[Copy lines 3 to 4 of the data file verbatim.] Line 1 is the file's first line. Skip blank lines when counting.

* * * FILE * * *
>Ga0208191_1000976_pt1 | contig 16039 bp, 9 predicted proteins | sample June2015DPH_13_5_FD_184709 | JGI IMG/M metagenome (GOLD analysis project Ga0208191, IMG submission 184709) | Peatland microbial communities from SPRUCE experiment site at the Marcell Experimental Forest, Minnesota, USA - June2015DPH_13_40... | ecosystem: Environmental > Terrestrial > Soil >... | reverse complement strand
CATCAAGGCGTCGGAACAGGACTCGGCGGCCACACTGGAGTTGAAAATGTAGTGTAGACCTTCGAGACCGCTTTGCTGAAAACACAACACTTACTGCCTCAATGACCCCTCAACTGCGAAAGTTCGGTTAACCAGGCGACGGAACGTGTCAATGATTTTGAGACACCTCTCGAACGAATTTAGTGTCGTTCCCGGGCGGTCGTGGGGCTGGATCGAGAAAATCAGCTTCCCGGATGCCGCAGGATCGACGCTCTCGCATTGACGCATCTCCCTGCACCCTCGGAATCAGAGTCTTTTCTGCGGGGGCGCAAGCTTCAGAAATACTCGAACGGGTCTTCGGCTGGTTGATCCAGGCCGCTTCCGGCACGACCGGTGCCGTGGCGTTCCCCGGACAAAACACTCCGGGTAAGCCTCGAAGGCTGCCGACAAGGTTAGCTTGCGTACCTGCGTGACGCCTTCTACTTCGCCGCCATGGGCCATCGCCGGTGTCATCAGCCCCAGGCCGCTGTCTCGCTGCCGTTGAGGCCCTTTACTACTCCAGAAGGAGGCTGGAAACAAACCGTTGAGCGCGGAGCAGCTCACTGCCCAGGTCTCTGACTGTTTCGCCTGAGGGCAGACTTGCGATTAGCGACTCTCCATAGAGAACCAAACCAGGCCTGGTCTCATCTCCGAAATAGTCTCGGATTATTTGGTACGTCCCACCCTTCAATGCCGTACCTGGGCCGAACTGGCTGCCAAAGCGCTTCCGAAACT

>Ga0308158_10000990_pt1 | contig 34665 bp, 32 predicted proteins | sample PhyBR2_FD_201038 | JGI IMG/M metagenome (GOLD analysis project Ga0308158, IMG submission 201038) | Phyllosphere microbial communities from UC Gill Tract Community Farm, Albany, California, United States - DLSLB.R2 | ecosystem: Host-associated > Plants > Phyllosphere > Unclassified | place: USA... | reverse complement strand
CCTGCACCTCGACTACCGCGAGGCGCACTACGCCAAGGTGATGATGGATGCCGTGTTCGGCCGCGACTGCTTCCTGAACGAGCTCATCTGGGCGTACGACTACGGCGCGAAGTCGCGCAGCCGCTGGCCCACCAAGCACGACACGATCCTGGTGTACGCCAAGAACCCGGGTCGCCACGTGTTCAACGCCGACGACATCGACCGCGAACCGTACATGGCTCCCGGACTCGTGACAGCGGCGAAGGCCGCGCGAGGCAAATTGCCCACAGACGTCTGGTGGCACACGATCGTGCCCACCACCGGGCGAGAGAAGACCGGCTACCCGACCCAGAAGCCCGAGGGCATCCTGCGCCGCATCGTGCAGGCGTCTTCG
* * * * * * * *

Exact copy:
>Ga0308158_10000990_pt1 | contig 34665 bp, 32 predicted proteins | sample PhyBR2_FD_201038 | JGI IMG/M metagenome (GOLD analysis project Ga0308158, IMG submission 201038) | Phyllosphere microbial communities from UC Gill Tract Community Farm, Albany, California, United States - DLSLB.R2 | ecosystem: Host-associated > Plants > Phyllosphere > Unclassified | place: USA... | reverse complement strand
CCTGCACCTCGACTACCGCGAGGCGCACTACGCCAAGGTGATGATGGATGCCGTGTTCGGCCGCGACTGCTTCCTGAACGAGCTCATCTGGGCGTACGACTACGGCGCGAAGTCGCGCAGCCGCTGGCCCACCAAGCACGACACGATCCTGGTGTACGCCAAGAACCCGGGTCGCCACGTGTTCAACGCCGACGACATCGACCGCGAACCGTACATGGCTCCCGGACTCGTGACAGCGGCGAAGGCCGCGCGAGGCAAATTGCCCACAGACGTCTGGTGGCACACGATCGTGCCCACCACCGGGCGAGAGAAGACCGGCTACCCGACCCAGAAGCCCGAGGGCATCCTGCGCCGCATCGTGCAGGCGTCTTCG